aforementioned growth disparities through TFP. Young chalked up the changes in growth over time into differences in learning and what items were produced and exported. Here, learning refers to a country or firm’s production experience. As the average worker’s knowledge increases and they become more skilled, efficiency increases. Hong Kong’s early 40’s immigration influx saved it years of learning ordeals and an early comparative advantage in light industrial manufacturing, but Singapore’s industrialization push years later was able to benefit from the gains in knowledge at the time. This meant that Singapore didn’t have to learn or create production techniques on its own, especially when considering the amount of information it received with the large influx of FDI it had cultivated. These factors led to Singapore’s initial 40% return on capital. Over time, the Singaporean government’s protectionist policies led to output reducing market distortions that also forced their protected industries to produce costly goods lead to their returns on capital diminishing. Thus, we can see how government policy might affect growth. Ultimately, Young finds that the “the early educational superiority of the Hong Kong labor force, when combined with the economy’s higher rate of TFP growth, provides further evidence... in favor of models of endogenous technical change that emphasize the supply of human capital.” This section discusses the middle income trap (MIT). The MIT is a theory that may help explain where the global trend of absolute income divergence comes

International Relations Review

28 from. The Middle-Income Trap is a concept that argues that the transitional phase between the Middle and High-Income categories is incredibly difficult to breach and ‘traps’ most countries that attempt the jump. There exists some controversy of its existence, but most arguments disagree with the semantics of the word ‘trap’ and not against the theory itself. All research done so far on the topic, including those arguing against it, highlight the importance of changing growth strategies during this period to escape a Comparative Advantage Vacuum (CAV). This vacuum appears as a U-shaped curve as Middle-Income countries lose their comparative advantage in low-skilled labor to Lower Income countries while they have yet to attain the comparative advantage in high-skilled labor that a high-income country has. Felipe et al compared the exports of countries in the trap to those that passed it using disaggregated trade data and found that highincome countries had more

“diversified, sophisticated, and nonstandard exports basket[s]” than countries stuck in the upper middle income trap in 2010. Jan Eeckhout and Boyan Jovanovic reach incredibly similar conclusions when looking at the differences in occupation choices across levels of development. The most substantial support for this idea comes from an observed growth slowdown around a per capita income of $7,000. Most estimates for the severity of this slowdown are between 2.4% and 2.8%. Should this trap exist, it would help explain why countries trying to grow have so much trouble catching up to high-income countries. Even if the trap doesn’t truly exist, Felipe et al’s analysis of the basket of goods that the different tiered country’s export is worth consideration. This article primarily sheds light on a concept that many people don’t properly understand -- rising wealth is great, but it’s worrisome if already wealthy countries get increasingly richer when compared to countries that are still trying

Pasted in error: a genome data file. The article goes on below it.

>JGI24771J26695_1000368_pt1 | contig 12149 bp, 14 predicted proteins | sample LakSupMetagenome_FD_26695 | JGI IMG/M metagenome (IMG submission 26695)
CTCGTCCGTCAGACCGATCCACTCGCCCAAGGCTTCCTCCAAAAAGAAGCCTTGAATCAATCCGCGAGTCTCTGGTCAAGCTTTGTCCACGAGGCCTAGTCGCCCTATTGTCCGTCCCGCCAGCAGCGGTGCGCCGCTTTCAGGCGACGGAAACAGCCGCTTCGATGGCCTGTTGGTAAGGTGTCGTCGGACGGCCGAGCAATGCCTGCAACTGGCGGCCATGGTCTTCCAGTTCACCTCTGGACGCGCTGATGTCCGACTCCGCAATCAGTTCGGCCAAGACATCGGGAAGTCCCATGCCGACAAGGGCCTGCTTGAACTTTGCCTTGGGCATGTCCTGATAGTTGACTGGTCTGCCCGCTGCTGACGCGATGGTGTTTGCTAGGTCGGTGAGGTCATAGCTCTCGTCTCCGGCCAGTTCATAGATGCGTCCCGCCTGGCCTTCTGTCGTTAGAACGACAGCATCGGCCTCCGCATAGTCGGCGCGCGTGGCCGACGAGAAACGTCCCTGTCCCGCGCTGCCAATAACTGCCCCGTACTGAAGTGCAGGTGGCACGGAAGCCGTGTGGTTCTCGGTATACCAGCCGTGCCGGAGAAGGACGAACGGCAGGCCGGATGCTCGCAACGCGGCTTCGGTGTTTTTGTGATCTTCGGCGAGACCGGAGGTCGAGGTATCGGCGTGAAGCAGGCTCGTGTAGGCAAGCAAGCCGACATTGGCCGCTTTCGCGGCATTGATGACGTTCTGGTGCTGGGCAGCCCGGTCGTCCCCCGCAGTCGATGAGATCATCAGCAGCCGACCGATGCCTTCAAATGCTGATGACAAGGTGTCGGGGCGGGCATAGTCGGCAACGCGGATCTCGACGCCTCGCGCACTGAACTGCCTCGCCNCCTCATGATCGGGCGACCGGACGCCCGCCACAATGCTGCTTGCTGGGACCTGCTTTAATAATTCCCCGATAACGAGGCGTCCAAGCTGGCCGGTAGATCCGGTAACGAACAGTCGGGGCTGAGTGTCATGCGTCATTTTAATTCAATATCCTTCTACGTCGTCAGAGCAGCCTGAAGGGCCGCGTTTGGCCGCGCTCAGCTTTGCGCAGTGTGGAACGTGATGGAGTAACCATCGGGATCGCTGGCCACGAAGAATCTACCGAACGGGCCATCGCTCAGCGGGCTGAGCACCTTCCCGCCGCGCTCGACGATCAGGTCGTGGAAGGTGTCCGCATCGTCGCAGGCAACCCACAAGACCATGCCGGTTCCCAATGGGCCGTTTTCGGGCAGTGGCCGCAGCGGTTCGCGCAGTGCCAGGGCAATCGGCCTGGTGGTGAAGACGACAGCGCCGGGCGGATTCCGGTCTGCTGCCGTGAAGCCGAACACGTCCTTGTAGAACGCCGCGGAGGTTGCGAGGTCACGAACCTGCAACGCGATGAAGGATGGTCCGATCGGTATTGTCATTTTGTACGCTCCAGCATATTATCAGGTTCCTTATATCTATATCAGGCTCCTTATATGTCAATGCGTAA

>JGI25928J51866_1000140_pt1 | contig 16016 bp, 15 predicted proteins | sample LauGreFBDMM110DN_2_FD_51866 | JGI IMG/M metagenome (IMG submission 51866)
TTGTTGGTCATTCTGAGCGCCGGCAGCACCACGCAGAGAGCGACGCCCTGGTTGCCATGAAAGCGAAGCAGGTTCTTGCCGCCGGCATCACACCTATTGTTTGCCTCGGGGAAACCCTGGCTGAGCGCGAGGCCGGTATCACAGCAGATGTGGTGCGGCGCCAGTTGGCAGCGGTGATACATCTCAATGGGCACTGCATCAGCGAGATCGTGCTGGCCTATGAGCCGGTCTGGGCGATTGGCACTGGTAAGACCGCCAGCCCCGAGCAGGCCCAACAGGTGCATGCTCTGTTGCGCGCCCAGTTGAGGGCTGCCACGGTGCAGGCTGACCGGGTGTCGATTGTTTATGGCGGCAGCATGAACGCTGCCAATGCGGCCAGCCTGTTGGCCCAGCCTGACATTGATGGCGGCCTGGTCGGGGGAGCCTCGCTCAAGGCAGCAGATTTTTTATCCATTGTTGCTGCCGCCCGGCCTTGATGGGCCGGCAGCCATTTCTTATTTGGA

to catch up. Will these nations be able to rise above this trend or not? We still do not know how the rich countries did it, let alone how countries can become high-income now, but we are definitely inching closer to the truth. There are many different growth theories out there that are trying to tackle this question, and the Solow model is just one of many possible explanations. A good critique of the Young paper analysis was published by the Journal of Comparative Economics in 2001. It brings up data from the late 80s and 90s that show that the high TFP numbers Young found were highly concentrated in the tradable goods sector which has since been offshored. The critique also argued that Hong Kong’s growth prospects would slow down considerably as it focuses on its service industries. If true, this sounds eerily similar to the middle income trap as discussed earlier.

Photo by Laura Stanton

Spring 2019


Illicit Usage of Cryptocurrency and Blockchain Technology by Andrey Grashkin

Designed by Ting Wei Li

International Relations Review